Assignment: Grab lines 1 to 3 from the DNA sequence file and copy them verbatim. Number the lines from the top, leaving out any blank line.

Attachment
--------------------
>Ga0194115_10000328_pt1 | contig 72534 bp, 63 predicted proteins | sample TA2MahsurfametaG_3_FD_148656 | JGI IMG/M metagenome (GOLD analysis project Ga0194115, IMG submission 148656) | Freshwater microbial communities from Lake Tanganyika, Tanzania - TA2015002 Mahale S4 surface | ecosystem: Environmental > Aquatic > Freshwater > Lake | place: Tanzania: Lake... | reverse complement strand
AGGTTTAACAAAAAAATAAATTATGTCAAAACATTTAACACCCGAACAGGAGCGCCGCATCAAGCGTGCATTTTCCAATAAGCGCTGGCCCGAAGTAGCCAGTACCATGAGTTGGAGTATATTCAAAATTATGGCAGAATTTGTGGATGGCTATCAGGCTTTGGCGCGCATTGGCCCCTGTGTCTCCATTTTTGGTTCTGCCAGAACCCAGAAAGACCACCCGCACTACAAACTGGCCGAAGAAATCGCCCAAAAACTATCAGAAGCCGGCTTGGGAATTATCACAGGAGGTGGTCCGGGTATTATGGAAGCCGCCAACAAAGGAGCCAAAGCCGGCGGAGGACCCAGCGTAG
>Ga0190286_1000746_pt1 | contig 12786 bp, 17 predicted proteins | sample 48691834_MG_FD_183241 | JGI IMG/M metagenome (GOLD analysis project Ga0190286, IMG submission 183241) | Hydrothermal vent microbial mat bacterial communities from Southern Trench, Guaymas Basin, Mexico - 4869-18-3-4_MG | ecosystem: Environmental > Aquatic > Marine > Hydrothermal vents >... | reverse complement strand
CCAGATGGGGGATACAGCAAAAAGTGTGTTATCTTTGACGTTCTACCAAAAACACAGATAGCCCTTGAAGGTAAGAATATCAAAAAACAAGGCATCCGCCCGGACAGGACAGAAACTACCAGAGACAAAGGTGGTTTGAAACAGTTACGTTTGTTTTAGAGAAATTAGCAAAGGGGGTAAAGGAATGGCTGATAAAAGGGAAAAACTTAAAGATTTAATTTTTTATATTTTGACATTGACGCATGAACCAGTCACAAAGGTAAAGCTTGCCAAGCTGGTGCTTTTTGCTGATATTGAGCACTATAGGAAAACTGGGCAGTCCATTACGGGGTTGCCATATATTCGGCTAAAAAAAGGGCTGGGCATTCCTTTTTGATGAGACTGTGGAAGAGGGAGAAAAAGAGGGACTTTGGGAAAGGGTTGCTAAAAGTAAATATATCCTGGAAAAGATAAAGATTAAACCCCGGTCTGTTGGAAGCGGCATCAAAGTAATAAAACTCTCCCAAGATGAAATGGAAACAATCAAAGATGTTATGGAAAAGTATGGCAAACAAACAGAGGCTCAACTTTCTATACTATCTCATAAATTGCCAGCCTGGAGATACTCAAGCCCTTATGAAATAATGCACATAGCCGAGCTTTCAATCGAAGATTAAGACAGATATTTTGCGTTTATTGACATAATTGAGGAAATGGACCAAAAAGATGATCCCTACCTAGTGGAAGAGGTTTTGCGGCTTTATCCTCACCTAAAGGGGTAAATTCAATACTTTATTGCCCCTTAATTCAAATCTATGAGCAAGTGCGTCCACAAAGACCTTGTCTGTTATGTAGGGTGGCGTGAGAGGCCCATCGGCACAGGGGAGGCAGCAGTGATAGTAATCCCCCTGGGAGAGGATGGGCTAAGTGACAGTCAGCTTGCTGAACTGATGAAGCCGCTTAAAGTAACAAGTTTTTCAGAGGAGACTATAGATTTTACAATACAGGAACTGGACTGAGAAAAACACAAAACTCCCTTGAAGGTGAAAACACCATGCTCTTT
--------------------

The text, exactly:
>Ga0194115_10000328_pt1 | contig 72534 bp, 63 predicted proteins | sample TA2MahsurfametaG_3_FD_148656 | JGI IMG/M metagenome (GOLD analysis project Ga0194115, IMG submission 148656) | Freshwater microbial communities from Lake Tanganyika, Tanzania - TA2015002 Mahale S4 surface | ecosystem: Environmental > Aquatic > Freshwater > Lake | place: Tanzania: Lake... | reverse complement strand
AGGTTTAACAAAAAAATAAATTATGTCAAAACATTTAACACCCGAACAGGAGCGCCGCATCAAGCGTGCATTTTCCAATAAGCGCTGGCCCGAAGTAGCCAGTACCATGAGTTGGAGTATATTCAAAATTATGGCAGAATTTGTGGATGGCTATCAGGCTTTGGCGCGCATTGGCCCCTGTGTCTCCATTTTTGGTTCTGCCAGAACCCAGAAAGACCACCCGCACTACAAACTGGCCGAAGAAATCGCCCAAAAACTATCAGAAGCCGGCTTGGGAATTATCACAGGAGGTGGTCCGGGTATTATGGAAGCCGCCAACAAAGGAGCCAAAGCCGGCGGAGGACCCAGCGTAG
>Ga0190286_1000746_pt1 | contig 12786 bp, 17 predicted proteins | sample 48691834_MG_FD_183241 | JGI IMG/M metagenome (GOLD analysis project Ga0190286, IMG submission 183241) | Hydrothermal vent microbial mat bacterial communities from Southern Trench, Guaymas Basin, Mexico - 4869-18-3-4_MG | ecosystem: Environmental > Aquatic > Marine > Hydrothermal vents >... | reverse complement strand